Last year was a horrible one, which followed on 2020, an equally bad one. Covid-19 was to blame for all the misery, although vaccines started to lift the dark clouds. These two years of suffering, suspended fun, and bottled up desire will be big business for those who can offer relief, or come with a good story that tells East Africans “all will be fine again”.
The biggest cultural phenomenon in East Africa will come from America. The 2018 blockbuster Black Panther is scheduled to return in November, if Covid doesn’t scupper the plans again, as Black Panther: Wakanda Forever and many of our people, including Kenyan star Lupita Nyong’o, and Ugandan-Briton Daniel Kaluuya and Ugandan-German Florence Kasumba (it’s good African manners to claim distant relatives when they do well), are all expected to make a return.
Coming in a period when we are desperate for uplifting moments, and riding the tail end of the global Black Lives Matter wave of 2020, it is likely to be an even bigger hit.
One of the early East African escape fests is likely to be the finals of the Basketball Africa League (BAL) scheduled for Kigali in May. The league, a joint effort between the US National Basketball Association (NBA) and the International Basketball Federation (FIBA), held its inaugural tournament in Kigali in May last year. With Covid-related restrictions still in place, it was mostly a TV event. This year is likely to see a stampede.
Since the Kigali tournament, former US president Barack Obama has put money in NBA Africa as a strategic investor. In recent times, Hollywood big-time actor Forest Whitaker, who portrayed Ugandan military dictator Idi Amin in the 2006 film The Last King of Scotland, and perhaps most interesting, Zambian economist and author Dambisya Moyo (she of Dead Aid: Why Aid Is Not Working and How There Is a Better Way for Africa fame) have also put in some money. Obama for one needs to come and also see how his Kenyan relatives have coped with the pandemic.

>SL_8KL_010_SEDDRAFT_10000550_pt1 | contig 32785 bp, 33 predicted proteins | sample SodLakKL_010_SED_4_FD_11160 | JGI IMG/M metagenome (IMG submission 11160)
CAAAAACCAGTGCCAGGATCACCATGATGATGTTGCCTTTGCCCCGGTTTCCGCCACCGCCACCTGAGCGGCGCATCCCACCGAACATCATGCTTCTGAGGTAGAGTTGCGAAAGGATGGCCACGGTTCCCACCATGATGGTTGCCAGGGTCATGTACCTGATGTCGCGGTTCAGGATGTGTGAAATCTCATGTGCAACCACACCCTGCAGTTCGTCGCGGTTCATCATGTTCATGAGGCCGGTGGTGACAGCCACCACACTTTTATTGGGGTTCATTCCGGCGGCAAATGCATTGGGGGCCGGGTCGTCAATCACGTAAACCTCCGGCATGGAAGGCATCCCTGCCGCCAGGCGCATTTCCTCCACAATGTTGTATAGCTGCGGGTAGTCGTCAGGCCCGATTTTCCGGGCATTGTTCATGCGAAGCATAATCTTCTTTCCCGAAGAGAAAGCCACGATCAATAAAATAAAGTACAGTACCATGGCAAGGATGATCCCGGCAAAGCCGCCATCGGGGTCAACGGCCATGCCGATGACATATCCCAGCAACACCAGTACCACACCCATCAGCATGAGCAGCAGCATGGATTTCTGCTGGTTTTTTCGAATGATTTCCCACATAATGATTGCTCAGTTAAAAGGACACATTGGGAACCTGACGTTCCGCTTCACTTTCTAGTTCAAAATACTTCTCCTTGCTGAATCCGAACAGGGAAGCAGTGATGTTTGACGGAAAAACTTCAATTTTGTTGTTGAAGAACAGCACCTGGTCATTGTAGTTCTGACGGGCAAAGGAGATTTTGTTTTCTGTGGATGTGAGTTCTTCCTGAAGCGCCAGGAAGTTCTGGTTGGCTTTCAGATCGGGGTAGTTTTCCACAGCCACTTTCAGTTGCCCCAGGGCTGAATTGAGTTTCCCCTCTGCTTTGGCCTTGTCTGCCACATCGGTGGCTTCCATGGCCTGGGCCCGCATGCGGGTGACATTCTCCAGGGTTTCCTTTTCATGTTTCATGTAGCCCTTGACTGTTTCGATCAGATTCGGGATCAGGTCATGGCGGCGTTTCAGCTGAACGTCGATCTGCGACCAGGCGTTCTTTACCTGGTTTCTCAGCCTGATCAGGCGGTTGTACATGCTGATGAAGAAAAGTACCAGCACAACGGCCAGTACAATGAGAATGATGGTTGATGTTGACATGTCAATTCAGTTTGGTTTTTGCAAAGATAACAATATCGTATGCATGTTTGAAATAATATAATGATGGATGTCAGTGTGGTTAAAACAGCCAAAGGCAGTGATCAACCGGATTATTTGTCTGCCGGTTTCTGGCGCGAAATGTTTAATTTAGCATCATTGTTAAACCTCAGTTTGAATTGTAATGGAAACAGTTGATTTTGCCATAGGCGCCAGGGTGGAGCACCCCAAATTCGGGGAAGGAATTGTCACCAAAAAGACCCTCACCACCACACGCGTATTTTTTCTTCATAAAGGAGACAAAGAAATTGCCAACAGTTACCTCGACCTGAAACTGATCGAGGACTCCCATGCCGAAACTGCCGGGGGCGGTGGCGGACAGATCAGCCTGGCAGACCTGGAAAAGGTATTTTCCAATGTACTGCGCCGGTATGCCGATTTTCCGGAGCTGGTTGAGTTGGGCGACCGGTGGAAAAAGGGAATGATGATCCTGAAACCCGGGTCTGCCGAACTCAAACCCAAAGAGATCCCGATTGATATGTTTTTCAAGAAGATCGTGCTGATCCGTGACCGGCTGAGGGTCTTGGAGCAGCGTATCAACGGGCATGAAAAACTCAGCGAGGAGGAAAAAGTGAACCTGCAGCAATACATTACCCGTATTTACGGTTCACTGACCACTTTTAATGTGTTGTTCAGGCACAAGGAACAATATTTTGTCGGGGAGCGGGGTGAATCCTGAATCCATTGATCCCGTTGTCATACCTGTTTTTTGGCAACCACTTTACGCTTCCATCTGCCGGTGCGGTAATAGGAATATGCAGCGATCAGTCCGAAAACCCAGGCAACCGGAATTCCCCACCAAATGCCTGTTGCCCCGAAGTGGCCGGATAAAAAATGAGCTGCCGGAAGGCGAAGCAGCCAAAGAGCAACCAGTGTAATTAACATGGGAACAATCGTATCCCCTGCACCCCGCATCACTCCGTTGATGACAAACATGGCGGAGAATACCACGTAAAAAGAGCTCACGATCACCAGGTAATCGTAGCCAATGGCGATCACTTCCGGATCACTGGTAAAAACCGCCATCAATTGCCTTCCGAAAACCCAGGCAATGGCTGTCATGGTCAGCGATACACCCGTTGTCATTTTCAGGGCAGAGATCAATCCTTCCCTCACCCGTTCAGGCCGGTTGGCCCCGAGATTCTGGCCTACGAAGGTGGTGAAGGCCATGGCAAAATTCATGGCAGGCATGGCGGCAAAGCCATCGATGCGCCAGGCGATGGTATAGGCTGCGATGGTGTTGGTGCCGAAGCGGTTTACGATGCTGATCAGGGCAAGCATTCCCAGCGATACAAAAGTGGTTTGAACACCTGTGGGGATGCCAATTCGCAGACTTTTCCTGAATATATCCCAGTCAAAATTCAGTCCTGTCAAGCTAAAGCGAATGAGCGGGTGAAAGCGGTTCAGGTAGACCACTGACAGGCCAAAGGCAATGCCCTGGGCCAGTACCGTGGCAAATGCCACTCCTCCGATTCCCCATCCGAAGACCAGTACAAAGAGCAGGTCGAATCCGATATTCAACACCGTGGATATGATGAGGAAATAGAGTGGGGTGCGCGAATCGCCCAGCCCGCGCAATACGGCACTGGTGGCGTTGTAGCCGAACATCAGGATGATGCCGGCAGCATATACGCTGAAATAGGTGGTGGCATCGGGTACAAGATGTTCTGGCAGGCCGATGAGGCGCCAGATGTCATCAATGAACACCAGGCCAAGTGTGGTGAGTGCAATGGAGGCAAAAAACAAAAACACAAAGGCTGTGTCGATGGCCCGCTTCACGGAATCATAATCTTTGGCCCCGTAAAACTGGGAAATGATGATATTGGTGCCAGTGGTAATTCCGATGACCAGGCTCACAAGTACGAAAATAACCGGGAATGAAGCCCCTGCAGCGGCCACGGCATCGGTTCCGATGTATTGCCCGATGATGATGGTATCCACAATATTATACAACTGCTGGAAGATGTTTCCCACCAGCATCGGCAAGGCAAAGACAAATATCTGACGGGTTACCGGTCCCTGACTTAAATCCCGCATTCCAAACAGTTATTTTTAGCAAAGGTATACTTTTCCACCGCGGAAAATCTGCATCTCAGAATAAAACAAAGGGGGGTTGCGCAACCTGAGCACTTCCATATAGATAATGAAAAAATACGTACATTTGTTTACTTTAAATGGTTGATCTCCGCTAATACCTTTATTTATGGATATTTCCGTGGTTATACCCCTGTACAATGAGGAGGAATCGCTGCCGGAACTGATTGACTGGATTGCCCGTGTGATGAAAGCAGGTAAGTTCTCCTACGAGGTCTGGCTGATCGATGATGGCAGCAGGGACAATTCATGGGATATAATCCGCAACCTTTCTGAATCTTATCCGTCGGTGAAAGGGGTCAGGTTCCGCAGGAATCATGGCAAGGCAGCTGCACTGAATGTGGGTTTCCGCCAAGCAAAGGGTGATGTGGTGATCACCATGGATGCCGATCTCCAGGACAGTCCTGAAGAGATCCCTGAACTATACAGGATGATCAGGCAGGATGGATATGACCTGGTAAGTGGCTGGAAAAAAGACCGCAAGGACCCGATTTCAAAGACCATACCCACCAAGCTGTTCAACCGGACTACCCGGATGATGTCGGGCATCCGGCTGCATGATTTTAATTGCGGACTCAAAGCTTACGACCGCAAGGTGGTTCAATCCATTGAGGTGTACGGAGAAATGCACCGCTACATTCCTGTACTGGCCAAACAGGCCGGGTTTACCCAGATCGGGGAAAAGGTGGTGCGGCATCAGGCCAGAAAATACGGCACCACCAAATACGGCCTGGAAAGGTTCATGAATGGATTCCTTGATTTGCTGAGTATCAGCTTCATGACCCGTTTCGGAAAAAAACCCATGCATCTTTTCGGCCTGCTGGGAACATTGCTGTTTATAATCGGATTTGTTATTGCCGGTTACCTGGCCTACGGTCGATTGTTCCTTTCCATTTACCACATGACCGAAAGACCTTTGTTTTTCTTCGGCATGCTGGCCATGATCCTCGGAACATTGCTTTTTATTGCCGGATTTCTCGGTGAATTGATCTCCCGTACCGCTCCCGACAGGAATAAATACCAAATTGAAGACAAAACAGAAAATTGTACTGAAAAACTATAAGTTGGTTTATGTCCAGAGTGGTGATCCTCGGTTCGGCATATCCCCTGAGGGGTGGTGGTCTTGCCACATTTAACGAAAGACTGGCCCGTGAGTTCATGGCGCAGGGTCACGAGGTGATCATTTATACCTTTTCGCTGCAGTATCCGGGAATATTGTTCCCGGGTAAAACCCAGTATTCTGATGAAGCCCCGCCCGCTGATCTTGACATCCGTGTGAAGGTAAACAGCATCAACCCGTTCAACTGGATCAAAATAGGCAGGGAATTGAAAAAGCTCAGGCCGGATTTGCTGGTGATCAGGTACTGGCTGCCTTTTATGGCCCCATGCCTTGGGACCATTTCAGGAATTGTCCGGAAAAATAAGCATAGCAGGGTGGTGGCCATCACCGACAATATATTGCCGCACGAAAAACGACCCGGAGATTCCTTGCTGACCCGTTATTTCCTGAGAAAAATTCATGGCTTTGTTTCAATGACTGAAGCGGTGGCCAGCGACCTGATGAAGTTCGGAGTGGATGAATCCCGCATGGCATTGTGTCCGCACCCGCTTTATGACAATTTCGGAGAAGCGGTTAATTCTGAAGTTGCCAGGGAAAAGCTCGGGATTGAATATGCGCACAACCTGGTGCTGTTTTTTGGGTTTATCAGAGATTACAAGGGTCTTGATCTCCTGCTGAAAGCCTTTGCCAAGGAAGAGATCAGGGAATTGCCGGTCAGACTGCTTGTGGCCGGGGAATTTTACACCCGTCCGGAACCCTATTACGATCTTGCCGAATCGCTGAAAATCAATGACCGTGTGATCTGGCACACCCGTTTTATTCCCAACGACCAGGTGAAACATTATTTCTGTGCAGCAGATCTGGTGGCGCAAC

Another massive distraction is likely to be in Kenya in June when the Safari Rally returns as one of the 13 rounds of the FIA World Rally Championship in 2022. It returned to Kenya last year after a 19-year absence, and President Uhuru Kenyatta, a petrolhead who, with Rwanda President Paul Kagame has been known to sneak off to watch Formula One, was espied among the crowd “drinking” dust in Naivasha.
Again, travel restrictions meant that Ugandans, perhaps the most crazed motorsport fans in East Africa, couldn’t come. We can expect an invasion this time.
We are likely to see work from East Africa’s new generation of film directors. Rwandan actress and playwright Anisia Uzeyman, together with American poet, singer and actor Saul William last year released the sci-fi film Neptune Forest, about an intersex African hacker, a coltan miner, and their child, in a strange African universe.
In December Netflix released Ugandan filmmaker Loukman Ali’s gritty, violence-laced The Girl in the Yellow Jumper. Both Uzeyman and Ali have promised something for 2022.
For a few weeks this year, then, we might just be able to forget the troubles of 2021.
Charles Onyango-Obbo is a journalist, writer, and curator of the “Wall of Great Africans”. [email protected]